# Quick physics question. Electric field's effects on KE?

Discussion in 'MCAT: Medical College Admissions Test' started by Lacipart, May 7, 2007.

1. ### Lacipart M1 at UW-Madison 5+ Year Member

Joined:
May 2, 2007
Messages:
291
0
Status:
Medical Student
*EDIT* Questioned was answered below, thanks!

A magnet cannot do work. But I found a question online asking something along the lines of "a magnetic field can't affect which of the following?".

I narrowed it down to momentum or K.E.

Both have velocity and mass in their equation. Only algebraic difference is KE has a V^2. Hmm, any idea?

2. Note: SDN Members do not see this ad.

3. ### Rofeh20 Kaplan MCAT Instructor 5+ Year Member

Joined:
Feb 1, 2007
Messages:
70
0
Status:
Other Health Professions Student
Momentum is a vector, and since magnetic fields can change the velocity vector of moving charges momentum is definitely not your correct answer.

On the other hand, kinetic energy is a scalar term.

4. ### RPedigo Physician FacultyModerator Emeritus 10+ Year Member

Joined:
Aug 5, 2006
Messages:
1,254
50
MDApps:
Status:
Attending Physician
In a magnetic field, you can move stuff around in a circular path. You can't do work, so you can't accelerate in one direction, but if you go in a circle, the average acceleration becomes zero via vector addition.

So since kinetic energy is a scalar, and doesn't care where it's oriented, you can't change that-- it has no directional property, so any change in kinetic energy would have to be due to a change in its velocity.

Edit: On one hand, my post contradicts the person above. On the other hand, p223 in the Princeton Review Physical Sciences Review says:

"Since the magnetic force a charge feels is always perpendicular to the velocity of the charge, magnetic forces do no work. Recall that is a force F is perpendicular to the displacement d of an object, then this force F does zero work, because W = Fdcos(90) = 0. Since magnetic forces never do work, they can never change the kinetic energy of a charged particle. This follows from the work-energy theorem, W = d(KE); if W = 0, then d(KE) = 0 also, so KE is constant."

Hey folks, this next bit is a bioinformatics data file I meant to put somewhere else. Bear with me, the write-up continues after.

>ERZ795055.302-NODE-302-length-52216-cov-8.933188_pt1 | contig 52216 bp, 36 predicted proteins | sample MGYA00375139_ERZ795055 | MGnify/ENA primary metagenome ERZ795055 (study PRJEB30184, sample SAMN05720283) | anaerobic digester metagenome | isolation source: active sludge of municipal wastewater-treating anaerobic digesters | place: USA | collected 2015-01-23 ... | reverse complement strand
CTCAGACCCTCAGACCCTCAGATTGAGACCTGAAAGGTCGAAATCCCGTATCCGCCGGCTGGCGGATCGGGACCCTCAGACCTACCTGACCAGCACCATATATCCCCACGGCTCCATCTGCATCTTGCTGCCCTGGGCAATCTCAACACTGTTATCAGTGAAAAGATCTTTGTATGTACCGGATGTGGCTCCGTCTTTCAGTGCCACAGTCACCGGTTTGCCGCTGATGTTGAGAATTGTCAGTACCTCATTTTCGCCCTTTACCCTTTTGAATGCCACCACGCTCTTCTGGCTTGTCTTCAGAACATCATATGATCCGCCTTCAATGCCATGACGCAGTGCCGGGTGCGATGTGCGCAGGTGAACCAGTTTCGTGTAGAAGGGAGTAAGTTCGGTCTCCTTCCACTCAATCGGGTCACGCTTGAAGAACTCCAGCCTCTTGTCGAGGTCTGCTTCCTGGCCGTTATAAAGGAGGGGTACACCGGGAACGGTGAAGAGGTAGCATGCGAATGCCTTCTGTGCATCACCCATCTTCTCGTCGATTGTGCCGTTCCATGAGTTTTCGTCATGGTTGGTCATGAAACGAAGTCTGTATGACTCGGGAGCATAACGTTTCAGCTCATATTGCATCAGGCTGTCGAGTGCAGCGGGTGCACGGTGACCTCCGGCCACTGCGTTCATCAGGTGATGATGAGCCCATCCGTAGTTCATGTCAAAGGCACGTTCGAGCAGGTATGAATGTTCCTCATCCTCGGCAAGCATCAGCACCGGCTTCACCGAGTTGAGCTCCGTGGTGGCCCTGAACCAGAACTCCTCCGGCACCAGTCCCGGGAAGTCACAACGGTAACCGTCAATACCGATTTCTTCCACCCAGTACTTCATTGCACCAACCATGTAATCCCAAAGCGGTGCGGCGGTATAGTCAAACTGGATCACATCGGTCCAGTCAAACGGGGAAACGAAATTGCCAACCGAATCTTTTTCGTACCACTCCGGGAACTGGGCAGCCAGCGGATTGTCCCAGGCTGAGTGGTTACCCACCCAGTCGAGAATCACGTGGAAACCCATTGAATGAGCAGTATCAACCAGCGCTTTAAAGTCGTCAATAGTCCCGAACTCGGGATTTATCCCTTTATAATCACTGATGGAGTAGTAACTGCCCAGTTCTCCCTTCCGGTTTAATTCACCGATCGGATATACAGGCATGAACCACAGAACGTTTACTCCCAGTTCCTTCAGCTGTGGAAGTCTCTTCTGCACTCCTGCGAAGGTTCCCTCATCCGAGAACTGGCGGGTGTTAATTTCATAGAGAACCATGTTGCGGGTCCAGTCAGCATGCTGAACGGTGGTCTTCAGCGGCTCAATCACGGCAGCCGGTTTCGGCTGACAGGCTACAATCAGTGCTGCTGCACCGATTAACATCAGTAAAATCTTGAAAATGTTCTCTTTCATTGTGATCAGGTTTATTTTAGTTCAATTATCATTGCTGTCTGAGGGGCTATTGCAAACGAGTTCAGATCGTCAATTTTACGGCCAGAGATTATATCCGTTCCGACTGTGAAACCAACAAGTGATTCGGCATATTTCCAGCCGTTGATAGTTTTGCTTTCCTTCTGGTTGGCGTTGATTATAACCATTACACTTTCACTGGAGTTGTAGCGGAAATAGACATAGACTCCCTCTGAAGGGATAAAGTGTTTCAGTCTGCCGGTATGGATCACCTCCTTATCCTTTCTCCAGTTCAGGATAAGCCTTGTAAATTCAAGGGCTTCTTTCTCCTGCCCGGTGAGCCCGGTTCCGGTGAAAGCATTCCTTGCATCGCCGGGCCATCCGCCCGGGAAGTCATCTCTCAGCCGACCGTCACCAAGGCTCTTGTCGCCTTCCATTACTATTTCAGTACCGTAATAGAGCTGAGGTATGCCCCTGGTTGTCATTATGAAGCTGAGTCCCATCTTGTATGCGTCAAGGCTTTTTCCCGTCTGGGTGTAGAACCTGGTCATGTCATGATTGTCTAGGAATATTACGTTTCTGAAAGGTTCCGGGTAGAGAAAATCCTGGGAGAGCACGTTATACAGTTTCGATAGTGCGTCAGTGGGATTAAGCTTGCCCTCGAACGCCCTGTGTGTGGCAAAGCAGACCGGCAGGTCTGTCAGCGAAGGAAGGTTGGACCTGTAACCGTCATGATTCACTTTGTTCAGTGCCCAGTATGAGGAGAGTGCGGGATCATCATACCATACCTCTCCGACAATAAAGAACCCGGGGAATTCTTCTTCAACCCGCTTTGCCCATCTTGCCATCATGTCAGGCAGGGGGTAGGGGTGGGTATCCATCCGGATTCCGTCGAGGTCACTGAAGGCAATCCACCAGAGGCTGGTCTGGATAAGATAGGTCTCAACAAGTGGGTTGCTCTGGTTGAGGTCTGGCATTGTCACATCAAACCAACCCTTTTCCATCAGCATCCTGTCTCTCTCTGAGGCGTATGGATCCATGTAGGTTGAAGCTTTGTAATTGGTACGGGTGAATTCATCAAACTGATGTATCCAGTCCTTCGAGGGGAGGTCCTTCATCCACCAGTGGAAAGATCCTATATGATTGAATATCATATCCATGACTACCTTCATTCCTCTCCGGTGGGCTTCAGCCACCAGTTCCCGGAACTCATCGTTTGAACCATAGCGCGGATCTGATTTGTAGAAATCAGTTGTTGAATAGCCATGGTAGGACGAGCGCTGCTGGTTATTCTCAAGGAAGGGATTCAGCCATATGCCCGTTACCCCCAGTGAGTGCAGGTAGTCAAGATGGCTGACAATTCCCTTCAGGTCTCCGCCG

5. ### Lacipart M1 at UW-Madison 5+ Year Member

Joined:
May 2, 2007
Messages:
291
0
Status:
Medical Student
Ooo, that's kinda tricky. Totally forgot that one isn't scalar. Thanks a bunch guys!

6. ### 12thandSouth Junior Member 5+ Year Member

Joined:
Sep 26, 2005
Messages:
29
0
This question was on the April 12th MCAT. They gave you a bunch of superfluous information, including a diagram, and finished with something like "The KE of the object is x when it enters the field -- what is its KE upon exiting the field?"

Those tricky MCAT writers!

7. ### Rofeh20 Kaplan MCAT Instructor 5+ Year Member

Joined:
Feb 1, 2007
Messages:
70
0
Status:
Other Health Professions Student
We don't contradict. We agree. You explained it differently than I did. I just saw right away that momentum could not possibly be the answer b/c it is a vector quantity and since the velocity vector will constantly change that cannot be the answer. But I didn't explain why the right answer was right, and you nailed that. Nice job.